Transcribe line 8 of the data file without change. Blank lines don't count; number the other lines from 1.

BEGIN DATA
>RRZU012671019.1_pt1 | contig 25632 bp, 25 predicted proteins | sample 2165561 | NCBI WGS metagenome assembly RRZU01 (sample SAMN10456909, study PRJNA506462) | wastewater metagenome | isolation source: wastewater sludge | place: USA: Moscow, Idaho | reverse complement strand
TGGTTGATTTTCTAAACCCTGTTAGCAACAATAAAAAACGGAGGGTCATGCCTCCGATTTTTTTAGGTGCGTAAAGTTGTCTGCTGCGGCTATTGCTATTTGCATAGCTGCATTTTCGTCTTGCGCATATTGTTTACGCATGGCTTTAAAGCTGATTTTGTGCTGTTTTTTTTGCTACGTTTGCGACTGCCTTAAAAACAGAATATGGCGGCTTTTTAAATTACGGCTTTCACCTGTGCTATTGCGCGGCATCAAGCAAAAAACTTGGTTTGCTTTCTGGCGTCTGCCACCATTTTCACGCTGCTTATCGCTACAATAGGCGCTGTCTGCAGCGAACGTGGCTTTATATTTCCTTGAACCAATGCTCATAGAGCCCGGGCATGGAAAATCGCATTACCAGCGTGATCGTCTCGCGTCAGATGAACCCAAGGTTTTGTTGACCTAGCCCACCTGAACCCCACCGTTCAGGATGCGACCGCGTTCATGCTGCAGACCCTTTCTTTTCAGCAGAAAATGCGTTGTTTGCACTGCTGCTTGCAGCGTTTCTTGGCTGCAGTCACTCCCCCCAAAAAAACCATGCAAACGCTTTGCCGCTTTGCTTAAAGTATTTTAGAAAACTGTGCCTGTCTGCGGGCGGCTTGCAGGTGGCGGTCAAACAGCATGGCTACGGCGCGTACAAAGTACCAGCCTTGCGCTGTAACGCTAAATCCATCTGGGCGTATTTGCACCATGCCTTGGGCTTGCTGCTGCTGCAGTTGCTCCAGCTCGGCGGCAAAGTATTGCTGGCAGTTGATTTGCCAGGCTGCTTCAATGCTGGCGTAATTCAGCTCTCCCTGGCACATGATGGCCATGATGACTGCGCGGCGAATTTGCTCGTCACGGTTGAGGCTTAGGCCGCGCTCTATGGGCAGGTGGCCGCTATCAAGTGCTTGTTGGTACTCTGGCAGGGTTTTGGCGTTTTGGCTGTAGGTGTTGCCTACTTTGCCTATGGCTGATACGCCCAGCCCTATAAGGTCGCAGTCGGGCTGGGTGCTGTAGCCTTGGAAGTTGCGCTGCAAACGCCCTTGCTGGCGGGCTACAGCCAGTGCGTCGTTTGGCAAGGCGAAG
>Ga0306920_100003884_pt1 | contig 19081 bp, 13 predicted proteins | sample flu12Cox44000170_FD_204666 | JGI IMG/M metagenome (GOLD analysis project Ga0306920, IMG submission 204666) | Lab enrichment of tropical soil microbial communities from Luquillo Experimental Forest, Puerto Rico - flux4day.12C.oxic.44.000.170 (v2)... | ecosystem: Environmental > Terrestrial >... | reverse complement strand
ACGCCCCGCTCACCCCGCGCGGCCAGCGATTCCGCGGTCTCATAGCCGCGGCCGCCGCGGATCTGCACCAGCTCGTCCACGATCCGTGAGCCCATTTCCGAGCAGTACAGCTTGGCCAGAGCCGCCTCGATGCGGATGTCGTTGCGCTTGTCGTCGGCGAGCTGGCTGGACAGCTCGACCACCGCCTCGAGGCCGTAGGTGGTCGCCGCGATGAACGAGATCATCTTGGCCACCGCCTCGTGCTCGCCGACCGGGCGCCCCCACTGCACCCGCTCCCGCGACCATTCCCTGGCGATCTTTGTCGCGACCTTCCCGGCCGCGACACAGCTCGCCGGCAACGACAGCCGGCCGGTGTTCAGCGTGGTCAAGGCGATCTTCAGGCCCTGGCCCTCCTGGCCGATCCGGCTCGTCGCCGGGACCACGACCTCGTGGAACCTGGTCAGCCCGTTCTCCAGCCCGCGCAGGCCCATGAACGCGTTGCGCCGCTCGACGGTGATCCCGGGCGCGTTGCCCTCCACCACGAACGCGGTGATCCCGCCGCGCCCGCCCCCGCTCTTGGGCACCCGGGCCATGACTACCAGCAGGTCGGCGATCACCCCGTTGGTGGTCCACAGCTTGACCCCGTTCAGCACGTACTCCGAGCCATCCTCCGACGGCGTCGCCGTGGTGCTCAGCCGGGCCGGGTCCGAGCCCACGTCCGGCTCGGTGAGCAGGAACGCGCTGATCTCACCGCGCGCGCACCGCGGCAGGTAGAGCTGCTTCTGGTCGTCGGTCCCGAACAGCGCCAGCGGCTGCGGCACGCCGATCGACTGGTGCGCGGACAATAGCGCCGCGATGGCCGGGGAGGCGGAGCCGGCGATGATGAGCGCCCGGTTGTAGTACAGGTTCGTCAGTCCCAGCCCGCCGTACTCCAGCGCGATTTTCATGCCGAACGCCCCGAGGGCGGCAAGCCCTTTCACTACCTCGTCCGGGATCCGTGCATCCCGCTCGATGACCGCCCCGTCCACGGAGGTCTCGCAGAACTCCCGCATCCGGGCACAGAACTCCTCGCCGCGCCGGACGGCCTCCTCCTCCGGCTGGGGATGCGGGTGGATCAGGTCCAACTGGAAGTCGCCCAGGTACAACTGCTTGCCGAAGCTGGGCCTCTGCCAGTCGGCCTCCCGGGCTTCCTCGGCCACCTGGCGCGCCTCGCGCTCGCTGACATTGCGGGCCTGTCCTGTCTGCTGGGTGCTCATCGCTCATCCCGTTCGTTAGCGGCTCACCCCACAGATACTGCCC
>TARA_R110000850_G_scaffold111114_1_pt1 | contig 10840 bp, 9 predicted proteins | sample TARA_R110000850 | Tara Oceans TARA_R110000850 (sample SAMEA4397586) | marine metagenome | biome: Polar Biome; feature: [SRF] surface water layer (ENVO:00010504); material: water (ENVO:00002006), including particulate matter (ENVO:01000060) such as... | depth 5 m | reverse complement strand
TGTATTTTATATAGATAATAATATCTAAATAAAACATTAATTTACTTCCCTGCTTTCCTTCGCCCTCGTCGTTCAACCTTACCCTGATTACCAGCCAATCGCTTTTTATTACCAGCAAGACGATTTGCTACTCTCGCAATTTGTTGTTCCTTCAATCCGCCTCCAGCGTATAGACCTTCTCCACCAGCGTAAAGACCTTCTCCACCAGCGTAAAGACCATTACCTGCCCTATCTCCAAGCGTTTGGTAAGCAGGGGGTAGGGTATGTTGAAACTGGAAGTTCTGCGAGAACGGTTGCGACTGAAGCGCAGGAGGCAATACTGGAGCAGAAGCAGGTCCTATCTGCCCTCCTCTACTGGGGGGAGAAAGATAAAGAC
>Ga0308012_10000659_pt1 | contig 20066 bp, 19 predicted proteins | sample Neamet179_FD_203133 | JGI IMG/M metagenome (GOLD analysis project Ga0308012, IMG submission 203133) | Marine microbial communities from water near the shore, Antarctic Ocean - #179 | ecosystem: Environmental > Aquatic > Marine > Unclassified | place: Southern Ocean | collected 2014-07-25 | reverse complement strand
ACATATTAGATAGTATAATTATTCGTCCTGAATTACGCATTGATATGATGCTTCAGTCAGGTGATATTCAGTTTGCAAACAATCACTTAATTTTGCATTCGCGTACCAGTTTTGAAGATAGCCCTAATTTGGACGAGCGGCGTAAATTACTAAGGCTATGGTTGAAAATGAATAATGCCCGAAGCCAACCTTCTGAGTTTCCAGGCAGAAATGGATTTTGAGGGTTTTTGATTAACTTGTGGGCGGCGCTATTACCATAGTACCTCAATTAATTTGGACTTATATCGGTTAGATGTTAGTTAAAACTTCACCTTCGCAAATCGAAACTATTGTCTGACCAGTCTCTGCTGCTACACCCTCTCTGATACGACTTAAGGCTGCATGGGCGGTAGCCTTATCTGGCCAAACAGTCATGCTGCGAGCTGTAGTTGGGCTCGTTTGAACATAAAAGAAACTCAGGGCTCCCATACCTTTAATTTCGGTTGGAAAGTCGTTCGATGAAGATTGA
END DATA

ACATATTAGATAGTATAATTATTCGTCCTGAATTACGCATTGATATGATGCTTCAGTCAGGTGATATTCAGTTTGCAAACAATCACTTAATTTTGCATTCGCGTACCAGTTTTGAAGATAGCCCTAATTTGGACGAGCGGCGTAAATTACTAAGGCTATGGTTGAAAATGAATAATGCCCGAAGCCAACCTTCTGAGTTTCCAGGCAGAAATGGATTTTGAGGGTTTTTGATTAACTTGTGGGCGGCGCTATTACCATAGTACCTCAATTAATTTGGACTTATATCGGTTAGATGTTAGTTAAAACTTCACCTTCGCAAATCGAAACTATTGTCTGACCAGTCTCTGCTGCTACACCCTCTCTGATACGACTTAAGGCTGCATGGGCGGTAGCCTTATCTGGCCAAACAGTCATGCTGCGAGCTGTAGTTGGGCTCGTTTGAACATAAAAGAAACTCAGGGCTCCCATACCTTTAATTTCGGTTGGAAAGTCGTTCGATGAAGATTGA